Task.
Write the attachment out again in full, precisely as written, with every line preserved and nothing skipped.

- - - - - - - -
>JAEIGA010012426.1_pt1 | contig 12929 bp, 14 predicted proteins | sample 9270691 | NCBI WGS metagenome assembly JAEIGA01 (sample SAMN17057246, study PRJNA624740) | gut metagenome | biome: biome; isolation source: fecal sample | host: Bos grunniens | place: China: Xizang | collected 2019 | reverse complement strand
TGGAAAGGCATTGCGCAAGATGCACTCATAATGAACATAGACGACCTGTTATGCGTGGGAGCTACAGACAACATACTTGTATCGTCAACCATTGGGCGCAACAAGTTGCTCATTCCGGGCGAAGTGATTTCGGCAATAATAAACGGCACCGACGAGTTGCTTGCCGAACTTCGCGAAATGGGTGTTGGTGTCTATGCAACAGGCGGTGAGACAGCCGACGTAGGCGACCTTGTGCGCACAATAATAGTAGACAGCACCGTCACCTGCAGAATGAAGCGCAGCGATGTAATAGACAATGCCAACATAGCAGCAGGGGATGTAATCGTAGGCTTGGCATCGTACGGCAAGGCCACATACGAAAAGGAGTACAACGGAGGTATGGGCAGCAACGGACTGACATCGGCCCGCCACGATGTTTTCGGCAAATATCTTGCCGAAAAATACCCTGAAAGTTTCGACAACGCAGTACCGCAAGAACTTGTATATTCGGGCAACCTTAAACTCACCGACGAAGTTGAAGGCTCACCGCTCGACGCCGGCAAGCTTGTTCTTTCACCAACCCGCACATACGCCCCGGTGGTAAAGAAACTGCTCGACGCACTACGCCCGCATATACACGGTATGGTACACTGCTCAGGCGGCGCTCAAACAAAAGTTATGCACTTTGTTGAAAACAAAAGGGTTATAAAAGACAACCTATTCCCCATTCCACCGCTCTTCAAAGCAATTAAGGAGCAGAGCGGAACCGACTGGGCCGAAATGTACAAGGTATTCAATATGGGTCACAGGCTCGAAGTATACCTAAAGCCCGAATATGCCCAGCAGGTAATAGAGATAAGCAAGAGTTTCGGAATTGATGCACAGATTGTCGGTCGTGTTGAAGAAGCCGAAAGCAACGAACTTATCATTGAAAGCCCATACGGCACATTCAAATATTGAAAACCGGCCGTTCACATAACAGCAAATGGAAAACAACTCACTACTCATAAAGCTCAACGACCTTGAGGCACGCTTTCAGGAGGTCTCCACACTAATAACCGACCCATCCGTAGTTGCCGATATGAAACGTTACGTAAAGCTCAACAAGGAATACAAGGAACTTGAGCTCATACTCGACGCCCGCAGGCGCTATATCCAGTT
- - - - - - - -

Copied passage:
>JAEIGA010012426.1_pt1 | contig 12929 bp, 14 predicted proteins | sample 9270691 | NCBI WGS metagenome assembly JAEIGA01 (sample SAMN17057246, study PRJNA624740) | gut metagenome | biome: biome; isolation source: fecal sample | host: Bos grunniens | place: China: Xizang | collected 2019 | reverse complement strand
TGGAAAGGCATTGCGCAAGATGCACTCATAATGAACATAGACGACCTGTTATGCGTGGGAGCTACAGACAACATACTTGTATCGTCAACCATTGGGCGCAACAAGTTGCTCATTCCGGGCGAAGTGATTTCGGCAATAATAAACGGCACCGACGAGTTGCTTGCCGAACTTCGCGAAATGGGTGTTGGTGTCTATGCAACAGGCGGTGAGACAGCCGACGTAGGCGACCTTGTGCGCACAATAATAGTAGACAGCACCGTCACCTGCAGAATGAAGCGCAGCGATGTAATAGACAATGCCAACATAGCAGCAGGGGATGTAATCGTAGGCTTGGCATCGTACGGCAAGGCCACATACGAAAAGGAGTACAACGGAGGTATGGGCAGCAACGGACTGACATCGGCCCGCCACGATGTTTTCGGCAAATATCTTGCCGAAAAATACCCTGAAAGTTTCGACAACGCAGTACCGCAAGAACTTGTATATTCGGGCAACCTTAAACTCACCGACGAAGTTGAAGGCTCACCGCTCGACGCCGGCAAGCTTGTTCTTTCACCAACCCGCACATACGCCCCGGTGGTAAAGAAACTGCTCGACGCACTACGCCCGCATATACACGGTATGGTACACTGCTCAGGCGGCGCTCAAACAAAAGTTATGCACTTTGTTGAAAACAAAAGGGTTATAAAAGACAACCTATTCCCCATTCCACCGCTCTTCAAAGCAATTAAGGAGCAGAGCGGAACCGACTGGGCCGAAATGTACAAGGTATTCAATATGGGTCACAGGCTCGAAGTATACCTAAAGCCCGAATATGCCCAGCAGGTAATAGAGATAAGCAAGAGTTTCGGAATTGATGCACAGATTGTCGGTCGTGTTGAAGAAGCCGAAAGCAACGAACTTATCATTGAAAGCCCATACGGCACATTCAAATATTGAAAACCGGCCGTTCACATAACAGCAAATGGAAAACAACTCACTACTCATAAAGCTCAACGACCTTGAGGCACGCTTTCAGGAGGTCTCCACACTAATAACCGACCCATCCGTAGTTGCCGATATGAAACGTTACGTAAAGCTCAACAAGGAATACAAGGAACTTGAGCTCATACTCGACGCCCGCAGGCGCTATATCCAGTT